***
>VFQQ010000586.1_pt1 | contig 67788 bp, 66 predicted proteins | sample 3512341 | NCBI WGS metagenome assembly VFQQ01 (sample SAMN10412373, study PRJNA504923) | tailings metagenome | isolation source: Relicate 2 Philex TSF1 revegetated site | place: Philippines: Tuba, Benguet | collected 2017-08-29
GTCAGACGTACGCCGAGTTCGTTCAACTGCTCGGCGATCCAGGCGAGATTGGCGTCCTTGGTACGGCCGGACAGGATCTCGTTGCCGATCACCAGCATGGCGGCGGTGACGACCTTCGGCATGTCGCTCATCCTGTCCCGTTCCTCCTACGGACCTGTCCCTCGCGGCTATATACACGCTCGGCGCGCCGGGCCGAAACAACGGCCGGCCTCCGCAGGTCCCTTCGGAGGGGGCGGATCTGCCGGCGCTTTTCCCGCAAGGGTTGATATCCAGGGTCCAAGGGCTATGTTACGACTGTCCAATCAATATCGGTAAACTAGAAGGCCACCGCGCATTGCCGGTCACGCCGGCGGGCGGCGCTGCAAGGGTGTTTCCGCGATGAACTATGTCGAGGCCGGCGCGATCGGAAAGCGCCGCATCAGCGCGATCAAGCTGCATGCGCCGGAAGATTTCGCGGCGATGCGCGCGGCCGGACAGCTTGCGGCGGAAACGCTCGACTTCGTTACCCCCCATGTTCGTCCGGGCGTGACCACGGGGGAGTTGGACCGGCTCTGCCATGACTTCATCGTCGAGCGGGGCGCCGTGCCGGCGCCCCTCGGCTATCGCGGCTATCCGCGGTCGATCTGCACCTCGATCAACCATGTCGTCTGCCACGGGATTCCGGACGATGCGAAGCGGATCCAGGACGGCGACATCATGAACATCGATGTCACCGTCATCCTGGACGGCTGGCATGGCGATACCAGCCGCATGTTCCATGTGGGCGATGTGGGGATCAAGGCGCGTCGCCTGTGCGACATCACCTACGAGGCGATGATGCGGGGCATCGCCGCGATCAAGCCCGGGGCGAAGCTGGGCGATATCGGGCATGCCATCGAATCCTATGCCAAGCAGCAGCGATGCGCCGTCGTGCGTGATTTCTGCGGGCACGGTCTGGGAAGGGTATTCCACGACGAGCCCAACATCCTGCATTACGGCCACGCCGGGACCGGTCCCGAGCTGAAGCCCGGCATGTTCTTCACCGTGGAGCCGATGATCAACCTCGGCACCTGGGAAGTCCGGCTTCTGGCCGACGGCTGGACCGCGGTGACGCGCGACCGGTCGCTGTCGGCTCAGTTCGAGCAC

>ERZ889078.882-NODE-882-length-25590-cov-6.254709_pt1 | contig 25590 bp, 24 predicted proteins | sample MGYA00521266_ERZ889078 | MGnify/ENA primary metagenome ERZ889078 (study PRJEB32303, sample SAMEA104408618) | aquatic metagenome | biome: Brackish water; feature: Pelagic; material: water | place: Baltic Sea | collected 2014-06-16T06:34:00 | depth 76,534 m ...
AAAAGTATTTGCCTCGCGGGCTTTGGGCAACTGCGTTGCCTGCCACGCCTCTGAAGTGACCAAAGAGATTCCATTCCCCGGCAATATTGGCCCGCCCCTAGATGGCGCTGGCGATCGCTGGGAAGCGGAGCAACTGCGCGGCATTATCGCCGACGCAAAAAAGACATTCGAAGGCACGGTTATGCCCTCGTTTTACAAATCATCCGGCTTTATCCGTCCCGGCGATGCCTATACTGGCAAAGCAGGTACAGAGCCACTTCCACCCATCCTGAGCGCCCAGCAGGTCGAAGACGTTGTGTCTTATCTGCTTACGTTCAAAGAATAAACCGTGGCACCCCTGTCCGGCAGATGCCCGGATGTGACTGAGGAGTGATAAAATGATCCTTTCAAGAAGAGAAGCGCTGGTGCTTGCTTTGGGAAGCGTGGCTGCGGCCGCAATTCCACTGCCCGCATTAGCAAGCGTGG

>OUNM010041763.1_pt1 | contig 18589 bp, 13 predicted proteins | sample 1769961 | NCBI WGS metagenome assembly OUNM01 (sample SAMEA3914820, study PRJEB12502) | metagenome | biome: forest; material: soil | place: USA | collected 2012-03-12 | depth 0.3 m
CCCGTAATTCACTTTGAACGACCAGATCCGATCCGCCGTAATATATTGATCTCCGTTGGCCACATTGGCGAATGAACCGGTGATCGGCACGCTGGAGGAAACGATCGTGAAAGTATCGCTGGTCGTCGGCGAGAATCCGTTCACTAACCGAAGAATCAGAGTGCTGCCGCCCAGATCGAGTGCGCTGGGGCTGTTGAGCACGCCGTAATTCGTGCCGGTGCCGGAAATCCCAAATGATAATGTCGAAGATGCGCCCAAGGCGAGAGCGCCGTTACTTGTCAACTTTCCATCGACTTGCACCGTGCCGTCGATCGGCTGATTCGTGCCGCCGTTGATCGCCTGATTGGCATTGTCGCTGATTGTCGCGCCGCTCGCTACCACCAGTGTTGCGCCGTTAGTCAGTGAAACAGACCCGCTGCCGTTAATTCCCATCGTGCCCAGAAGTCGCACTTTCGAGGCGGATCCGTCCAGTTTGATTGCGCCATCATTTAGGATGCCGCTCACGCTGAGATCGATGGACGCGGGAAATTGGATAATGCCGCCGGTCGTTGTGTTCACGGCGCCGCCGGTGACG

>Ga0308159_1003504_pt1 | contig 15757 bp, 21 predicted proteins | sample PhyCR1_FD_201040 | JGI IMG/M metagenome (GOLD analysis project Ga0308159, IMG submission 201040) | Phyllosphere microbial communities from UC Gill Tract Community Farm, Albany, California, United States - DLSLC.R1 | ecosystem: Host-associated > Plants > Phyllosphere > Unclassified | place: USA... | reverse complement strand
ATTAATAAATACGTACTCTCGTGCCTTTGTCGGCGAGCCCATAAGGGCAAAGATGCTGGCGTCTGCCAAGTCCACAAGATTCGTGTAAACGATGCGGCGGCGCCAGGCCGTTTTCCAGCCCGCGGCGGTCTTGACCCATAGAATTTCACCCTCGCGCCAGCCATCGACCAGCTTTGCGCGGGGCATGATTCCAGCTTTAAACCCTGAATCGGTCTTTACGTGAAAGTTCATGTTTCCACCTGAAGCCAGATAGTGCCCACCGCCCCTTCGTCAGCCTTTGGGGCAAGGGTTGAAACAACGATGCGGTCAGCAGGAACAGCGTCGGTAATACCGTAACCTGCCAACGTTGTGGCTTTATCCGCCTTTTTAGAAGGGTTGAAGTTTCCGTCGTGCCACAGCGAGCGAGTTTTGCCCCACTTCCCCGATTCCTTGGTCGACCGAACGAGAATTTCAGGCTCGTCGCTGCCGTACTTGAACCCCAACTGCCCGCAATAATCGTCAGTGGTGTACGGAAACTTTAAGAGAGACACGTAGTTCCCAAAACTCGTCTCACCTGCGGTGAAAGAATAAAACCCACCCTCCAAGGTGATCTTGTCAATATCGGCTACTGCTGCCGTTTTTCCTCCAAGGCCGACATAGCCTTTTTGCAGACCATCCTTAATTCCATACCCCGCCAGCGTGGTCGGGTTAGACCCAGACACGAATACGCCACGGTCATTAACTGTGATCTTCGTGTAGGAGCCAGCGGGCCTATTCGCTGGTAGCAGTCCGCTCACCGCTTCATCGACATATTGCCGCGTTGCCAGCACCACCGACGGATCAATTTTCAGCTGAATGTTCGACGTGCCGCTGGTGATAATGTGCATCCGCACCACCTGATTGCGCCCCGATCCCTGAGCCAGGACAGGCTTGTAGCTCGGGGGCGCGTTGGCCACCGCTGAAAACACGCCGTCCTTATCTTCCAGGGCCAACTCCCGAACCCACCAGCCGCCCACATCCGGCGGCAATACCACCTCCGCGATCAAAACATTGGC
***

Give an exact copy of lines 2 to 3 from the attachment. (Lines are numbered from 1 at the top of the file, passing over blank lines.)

GTCAGACGTACGCCGAGTTCGTTCAACTGCTCGGCGATCCAGGCGAGATTGGCGTCCTTGGTACGGCCGGACAGGATCTCGTTGCCGATCACCAGCATGGCGGCGGTGACGACCTTCGGCATGTCGCTCATCCTGTCCCGTTCCTCCTACGGACCTGTCCCTCGCGGCTATATACACGCTCGGCGCGCCGGGCCGAAACAACGGCCGGCCTCCGCAGGTCCCTTCGGAGGGGGCGGATCTGCCGGCGCTTTTCCCGCAAGGGTTGATATCCAGGGTCCAAGGGCTATGTTACGACTGTCCAATCAATATCGGTAAACTAGAAGGCCACCGCGCATTGCCGGTCACGCCGGCGGGCGGCGCTGCAAGGGTGTTTCCGCGATGAACTATGTCGAGGCCGGCGCGATCGGAAAGCGCCGCATCAGCGCGATCAAGCTGCATGCGCCGGAAGATTTCGCGGCGATGCGCGCGGCCGGACAGCTTGCGGCGGAAACGCTCGACTTCGTTACCCCCCATGTTCGTCCGGGCGTGACCACGGGGGAGTTGGACCGGCTCTGCCATGACTTCATCGTCGAGCGGGGCGCCGTGCCGGCGCCCCTCGGCTATCGCGGCTATCCGCGGTCGATCTGCACCTCGATCAACCATGTCGTCTGCCACGGGATTCCGGACGATGCGAAGCGGATCCAGGACGGCGACATCATGAACATCGATGTCACCGTCATCCTGGACGGCTGGCATGGCGATACCAGCCGCATGTTCCATGTGGGCGATGTGGGGATCAAGGCGCGTCGCCTGTGCGACATCACCTACGAGGCGATGATGCGGGGCATCGCCGCGATCAAGCCCGGGGCGAAGCTGGGCGATATCGGGCATGCCATCGAATCCTATGCCAAGCAGCAGCGATGCGCCGTCGTGCGTGATTTCTGCGGGCACGGTCTGGGAAGGGTATTCCACGACGAGCCCAACATCCTGCATTACGGCCACGCCGGGACCGGTCCCGAGCTGAAGCCCGGCATGTTCTTCACCGTGGAGCCGATGATCAACCTCGGCACCTGGGAAGTCCGGCTTCTGGCCGACGGCTGGACCGCGGTGACGCGCGACCGGTCGCTGTCGGCTCAGTTCGAGCAC

>ERZ889078.882-NODE-882-length-25590-cov-6.254709_pt1 | contig 25590 bp, 24 predicted proteins | sample MGYA00521266_ERZ889078 | MGnify/ENA primary metagenome ERZ889078 (study PRJEB32303, sample SAMEA104408618) | aquatic metagenome | biome: Brackish water; feature: Pelagic; material: water | place: Baltic Sea | collected 2014-06-16T06:34:00 | depth 76,534 m ...